Strange and Fantastic Tales of the 20th Century is a look back at the weirdest and most off center movies of the 20th century. From head turning horror to oddball science fiction this column examines the films that leave audiences not knowing what to think.
The 80’s was a decade that spawned so many fashion and societal trends. In a world of hairspray, neon bracelets, and New Wave music, it was important to preserve the ageless social norm of the mean girl/popular girl clique. While the popular girls were not necessarily always meant to be the mean girls, the popular girls were expected to uphold the general rules of coolness for their school. One Dark Night is a 1982 horror film directed by Tom McLoughlin (Friday the 13th Part 6: Jason Lives). It is filled with 80’s fashion, a mean girl crew, and one naive nice girl who gives into the timeless pull of peer pressure.
One Dark Night begins with a chaotic opening sequence that flashes betweens a sleeping woman and the news. The news reveals that Karl Raymarseivich Raymar, a well known occultist has been found dead in an apartment along with a pile of young dead women. As police search the apartment, Raymar’s lifeless hand shoots out neon purple lightning. This is a very engaging beginning with some eye catching visuals. The dead women look like shells of themselves and there is no doubt Raymar’s purple magic hands are responsible.
In a less dead part of One Dark Night, we meet The Sisters, a trio of teenage fashionistas clad in matching purple satin jackets with the words Sisters emblazoned on the back. This is a particularly interesting group of girls. The queen bee is Carol (Robin Evans) who is very mean and extremely petty. She has recently been dumped by cool guy Steve who is now dating a nice girl named Julie. Carol is accompanied by Kitty (Leslie Speights) who carries a yellow toothbrush around in her mouth for no apparent reason.
(I love this odd detail. There is something very realistic about it as trends throughout time have always included some unconventional accessory.)
Then there is Leslie, played by Elizabeth Daily. Growing up in the 80’s, it was impossible not to know Elizabeth Daily. She was Dottie in Pee-Wee’s Big Adventure, and had roles in Valley Girl and Better Off Dead. Daily always played fun, light characters, so it is a bit strange to see her as an accomplice to a cruel prank.
Carol, salty from her break up, has decided to let Julie into The Sisters, but first she must complete the initiation of spending the night in a mausoleum. Carol is openly rude to her, never puts on the pretense of false kindness, and mocks her naivety. A head mean girl always needs a crony, and she gets that in toothbrush toting Kitty. Leslie seems to be okay with this prank, until she finds out Carol intends to frighten Julie while keeping her locked in the mausoleum through the night. Leslie simply responds with “I don’t like it.” This act of defiance is pretty rare for a movie about bullying, but it is refreshing for a character to just state her discomfort with the situation.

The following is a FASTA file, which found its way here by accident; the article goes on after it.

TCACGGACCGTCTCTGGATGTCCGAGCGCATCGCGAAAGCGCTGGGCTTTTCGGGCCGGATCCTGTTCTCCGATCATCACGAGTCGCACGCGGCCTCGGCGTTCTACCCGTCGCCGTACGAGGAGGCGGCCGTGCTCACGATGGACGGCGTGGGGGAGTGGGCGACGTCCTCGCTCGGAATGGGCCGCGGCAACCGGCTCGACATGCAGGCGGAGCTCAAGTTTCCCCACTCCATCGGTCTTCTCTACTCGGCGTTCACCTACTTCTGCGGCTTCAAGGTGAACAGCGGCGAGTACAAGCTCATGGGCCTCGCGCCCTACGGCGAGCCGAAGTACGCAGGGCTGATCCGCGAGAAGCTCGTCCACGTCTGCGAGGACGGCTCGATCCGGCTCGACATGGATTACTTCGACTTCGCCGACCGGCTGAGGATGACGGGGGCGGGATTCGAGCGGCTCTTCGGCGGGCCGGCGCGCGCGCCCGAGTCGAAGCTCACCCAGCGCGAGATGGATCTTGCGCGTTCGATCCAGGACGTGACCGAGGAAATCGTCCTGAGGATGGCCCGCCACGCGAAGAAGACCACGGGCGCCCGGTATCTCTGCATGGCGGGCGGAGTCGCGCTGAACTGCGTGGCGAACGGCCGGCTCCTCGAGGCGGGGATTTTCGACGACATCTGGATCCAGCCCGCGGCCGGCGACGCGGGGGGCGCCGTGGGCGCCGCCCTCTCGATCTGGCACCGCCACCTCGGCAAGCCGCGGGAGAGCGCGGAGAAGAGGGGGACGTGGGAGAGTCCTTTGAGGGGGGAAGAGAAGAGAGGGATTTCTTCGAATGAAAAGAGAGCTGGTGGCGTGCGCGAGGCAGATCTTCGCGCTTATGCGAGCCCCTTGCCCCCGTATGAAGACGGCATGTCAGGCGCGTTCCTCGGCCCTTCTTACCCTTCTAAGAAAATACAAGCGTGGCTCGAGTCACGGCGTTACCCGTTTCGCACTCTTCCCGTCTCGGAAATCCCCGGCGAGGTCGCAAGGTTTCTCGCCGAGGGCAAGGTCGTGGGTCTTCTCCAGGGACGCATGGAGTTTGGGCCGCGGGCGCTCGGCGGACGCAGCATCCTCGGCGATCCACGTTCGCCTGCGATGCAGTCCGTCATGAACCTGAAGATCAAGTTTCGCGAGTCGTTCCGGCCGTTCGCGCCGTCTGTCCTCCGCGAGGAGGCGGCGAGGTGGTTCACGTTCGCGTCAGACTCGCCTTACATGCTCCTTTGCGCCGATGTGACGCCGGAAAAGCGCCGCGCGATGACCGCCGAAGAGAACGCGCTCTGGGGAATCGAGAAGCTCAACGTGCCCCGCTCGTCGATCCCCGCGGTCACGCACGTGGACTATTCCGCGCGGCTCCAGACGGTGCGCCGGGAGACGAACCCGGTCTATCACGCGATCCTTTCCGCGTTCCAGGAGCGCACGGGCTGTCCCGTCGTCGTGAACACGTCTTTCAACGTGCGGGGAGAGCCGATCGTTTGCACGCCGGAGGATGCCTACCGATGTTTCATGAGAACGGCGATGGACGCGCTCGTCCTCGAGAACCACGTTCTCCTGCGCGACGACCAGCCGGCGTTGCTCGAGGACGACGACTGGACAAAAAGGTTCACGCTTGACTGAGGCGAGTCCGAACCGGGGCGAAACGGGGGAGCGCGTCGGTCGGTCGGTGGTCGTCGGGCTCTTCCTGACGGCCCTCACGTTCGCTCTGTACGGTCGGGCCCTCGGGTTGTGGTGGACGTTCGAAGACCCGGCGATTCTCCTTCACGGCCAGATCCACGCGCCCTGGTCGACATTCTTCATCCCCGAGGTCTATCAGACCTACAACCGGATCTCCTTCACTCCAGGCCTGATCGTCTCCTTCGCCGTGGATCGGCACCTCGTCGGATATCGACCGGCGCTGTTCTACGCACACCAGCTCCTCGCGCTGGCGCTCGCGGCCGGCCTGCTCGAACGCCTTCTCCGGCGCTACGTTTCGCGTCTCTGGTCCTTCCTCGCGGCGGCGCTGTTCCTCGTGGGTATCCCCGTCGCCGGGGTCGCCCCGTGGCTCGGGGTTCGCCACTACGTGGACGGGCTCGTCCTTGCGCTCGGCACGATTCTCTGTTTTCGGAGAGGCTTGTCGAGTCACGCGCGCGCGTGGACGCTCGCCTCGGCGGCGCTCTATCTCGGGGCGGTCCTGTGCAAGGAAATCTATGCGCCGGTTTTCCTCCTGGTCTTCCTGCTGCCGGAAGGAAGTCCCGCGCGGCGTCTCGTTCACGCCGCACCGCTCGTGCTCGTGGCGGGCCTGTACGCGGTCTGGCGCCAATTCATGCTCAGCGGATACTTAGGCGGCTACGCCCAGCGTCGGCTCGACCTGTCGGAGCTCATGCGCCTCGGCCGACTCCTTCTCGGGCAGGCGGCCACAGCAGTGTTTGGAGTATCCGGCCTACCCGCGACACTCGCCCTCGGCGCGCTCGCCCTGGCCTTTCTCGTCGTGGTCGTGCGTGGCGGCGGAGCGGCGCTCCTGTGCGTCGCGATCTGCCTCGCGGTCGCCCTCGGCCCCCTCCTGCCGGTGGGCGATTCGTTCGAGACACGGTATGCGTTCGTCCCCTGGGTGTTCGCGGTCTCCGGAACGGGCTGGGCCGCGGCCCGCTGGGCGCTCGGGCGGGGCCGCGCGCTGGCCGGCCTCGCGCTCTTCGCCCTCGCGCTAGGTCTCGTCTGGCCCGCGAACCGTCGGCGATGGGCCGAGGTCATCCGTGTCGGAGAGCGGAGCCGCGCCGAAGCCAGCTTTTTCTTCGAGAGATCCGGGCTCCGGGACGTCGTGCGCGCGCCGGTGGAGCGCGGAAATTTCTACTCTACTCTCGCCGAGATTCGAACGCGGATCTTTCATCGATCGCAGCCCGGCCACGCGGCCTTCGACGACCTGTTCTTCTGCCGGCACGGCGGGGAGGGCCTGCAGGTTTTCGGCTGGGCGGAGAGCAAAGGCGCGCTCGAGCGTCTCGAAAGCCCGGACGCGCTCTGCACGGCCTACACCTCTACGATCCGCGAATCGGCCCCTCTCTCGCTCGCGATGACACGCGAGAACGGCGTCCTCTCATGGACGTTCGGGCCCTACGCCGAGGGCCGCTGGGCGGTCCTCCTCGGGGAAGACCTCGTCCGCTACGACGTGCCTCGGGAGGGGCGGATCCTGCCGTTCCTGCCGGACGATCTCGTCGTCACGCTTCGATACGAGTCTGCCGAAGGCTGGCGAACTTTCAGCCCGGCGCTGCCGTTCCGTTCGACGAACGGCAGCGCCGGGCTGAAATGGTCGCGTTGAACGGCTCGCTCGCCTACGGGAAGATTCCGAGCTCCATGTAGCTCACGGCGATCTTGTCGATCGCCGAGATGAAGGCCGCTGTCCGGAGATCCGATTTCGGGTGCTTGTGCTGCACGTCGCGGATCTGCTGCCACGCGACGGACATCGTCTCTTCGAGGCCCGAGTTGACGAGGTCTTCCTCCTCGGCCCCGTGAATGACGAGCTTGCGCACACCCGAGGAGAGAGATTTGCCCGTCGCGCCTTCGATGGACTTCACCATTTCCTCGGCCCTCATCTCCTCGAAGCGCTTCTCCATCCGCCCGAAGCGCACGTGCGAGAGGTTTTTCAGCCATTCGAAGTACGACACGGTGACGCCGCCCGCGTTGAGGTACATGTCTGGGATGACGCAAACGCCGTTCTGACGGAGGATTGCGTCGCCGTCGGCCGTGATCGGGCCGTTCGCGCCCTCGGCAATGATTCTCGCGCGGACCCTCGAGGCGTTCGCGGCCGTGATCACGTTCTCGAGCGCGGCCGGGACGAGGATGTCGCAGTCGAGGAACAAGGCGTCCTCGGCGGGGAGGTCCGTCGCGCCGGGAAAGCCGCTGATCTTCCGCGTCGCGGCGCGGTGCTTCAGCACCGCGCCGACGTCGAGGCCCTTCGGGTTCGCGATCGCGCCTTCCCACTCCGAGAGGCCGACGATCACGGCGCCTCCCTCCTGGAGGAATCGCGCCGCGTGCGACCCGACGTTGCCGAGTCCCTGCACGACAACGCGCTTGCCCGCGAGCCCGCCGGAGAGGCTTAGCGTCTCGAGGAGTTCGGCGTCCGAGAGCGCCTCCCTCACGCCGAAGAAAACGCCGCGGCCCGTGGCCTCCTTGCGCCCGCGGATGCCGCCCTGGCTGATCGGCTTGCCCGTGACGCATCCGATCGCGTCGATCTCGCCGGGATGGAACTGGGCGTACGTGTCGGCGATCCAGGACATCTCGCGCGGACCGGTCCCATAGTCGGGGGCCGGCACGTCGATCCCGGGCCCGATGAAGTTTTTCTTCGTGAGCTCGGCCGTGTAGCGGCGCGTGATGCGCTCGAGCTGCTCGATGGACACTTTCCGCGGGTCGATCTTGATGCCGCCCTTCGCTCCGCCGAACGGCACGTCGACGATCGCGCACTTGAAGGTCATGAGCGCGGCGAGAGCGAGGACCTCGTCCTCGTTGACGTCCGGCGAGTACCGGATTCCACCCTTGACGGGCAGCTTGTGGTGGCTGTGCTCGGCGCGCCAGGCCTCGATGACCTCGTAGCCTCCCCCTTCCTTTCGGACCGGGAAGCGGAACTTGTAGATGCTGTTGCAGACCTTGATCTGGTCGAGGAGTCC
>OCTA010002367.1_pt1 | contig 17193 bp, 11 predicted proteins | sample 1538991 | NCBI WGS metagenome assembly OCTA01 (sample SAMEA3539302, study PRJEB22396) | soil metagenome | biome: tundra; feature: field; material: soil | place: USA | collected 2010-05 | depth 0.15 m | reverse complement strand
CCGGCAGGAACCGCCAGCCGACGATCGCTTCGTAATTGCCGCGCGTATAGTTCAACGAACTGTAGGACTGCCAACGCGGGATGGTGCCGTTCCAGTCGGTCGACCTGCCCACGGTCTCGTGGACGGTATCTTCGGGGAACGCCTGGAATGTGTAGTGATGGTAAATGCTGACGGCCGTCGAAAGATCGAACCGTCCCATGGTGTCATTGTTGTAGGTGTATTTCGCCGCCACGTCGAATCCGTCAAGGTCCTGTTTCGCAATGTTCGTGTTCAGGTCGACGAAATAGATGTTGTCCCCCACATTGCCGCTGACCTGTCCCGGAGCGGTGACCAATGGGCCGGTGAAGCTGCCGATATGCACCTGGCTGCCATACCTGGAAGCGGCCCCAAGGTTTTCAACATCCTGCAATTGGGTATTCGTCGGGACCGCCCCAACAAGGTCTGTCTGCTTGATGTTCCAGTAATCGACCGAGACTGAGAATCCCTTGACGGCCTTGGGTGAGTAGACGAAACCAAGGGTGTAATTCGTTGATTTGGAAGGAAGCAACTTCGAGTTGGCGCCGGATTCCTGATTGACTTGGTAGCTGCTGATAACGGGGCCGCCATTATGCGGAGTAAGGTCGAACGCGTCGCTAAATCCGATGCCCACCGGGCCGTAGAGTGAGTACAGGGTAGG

The mausoleum is where the stories collide. Raymar has been entombed in the mausoleum and his powers are still very active despite his death. His daughter Olivia (Melissa Newman) has just learned her father killed all those women with psychic vampire powers. He drained them of their life force. The story line gets a little messy when it concerns Raymar’s story, but really it is all set up to have teenagers running around a mausoleum as reanimated corpses chase them.
It’s not quite clear why Raymar is not completely dead. An occult scholar arrives at Olivia’s house and explains telekinesis and psychic vampirism to her. Olivia’s husband, played by Adam West, is understandably dubious about the whole situation, but supports her desire to learn more. Olvia’s research leads her to her own dormant powers within.
Olivia arrives at the mausoleum to find her father wide awake even as he decomposes. He has destroyed Carol and Kitty and is about to devour Julie when Olivia shows up to reverse psychic energy with him. Resulting in some excellent visuals of face melting and skull crushing.
One Dark Night explores the damaging effects of bullying and the needs for sisterhood. While Julie loves Steve, the pull of the Sisters is more alluring. Steve warns her that The Sisters are not sincere about letting her into the group, but Julie throws a tantrum.
Julie is played by Meg Tilly, who went on to star in acclaimed films like The Big Chill and Agnes of God, however, her performance at the beginning of the film is pretty hilarious. While one can appreciate the torment of being a teen and wanting to belong to a group, Julie has a complete meltdown where she screams at Steve that she is “tired of being called a pansy.” As she runs down the boardwalks sobbing at full volume.
This is pretty over the top, but Tilly’s true acting skills come into play in the mausoleum. Reflecting only fear and uncertainty, Julie becomes less of a cartoon and more of a solid character the audience can root for.
Wanting to belong is an important theme in the film and it also carries into Olivia’s story. Olivia does not have a connection with her father and knows very little about him. His murder spree has finally allowed her a chance to take a glimpse into her life and learn about herself.
One Dark Night is a fun film with some great imagery. There are some excellent characters and it’s overall an enjoyable watch. I watched it as a distraction from the never-ending election. Watch it while teasing your hair and pretending you could be as oblivious to the world around you as you were when you were a kid.
Kung fu movies were another big trend of the 80s
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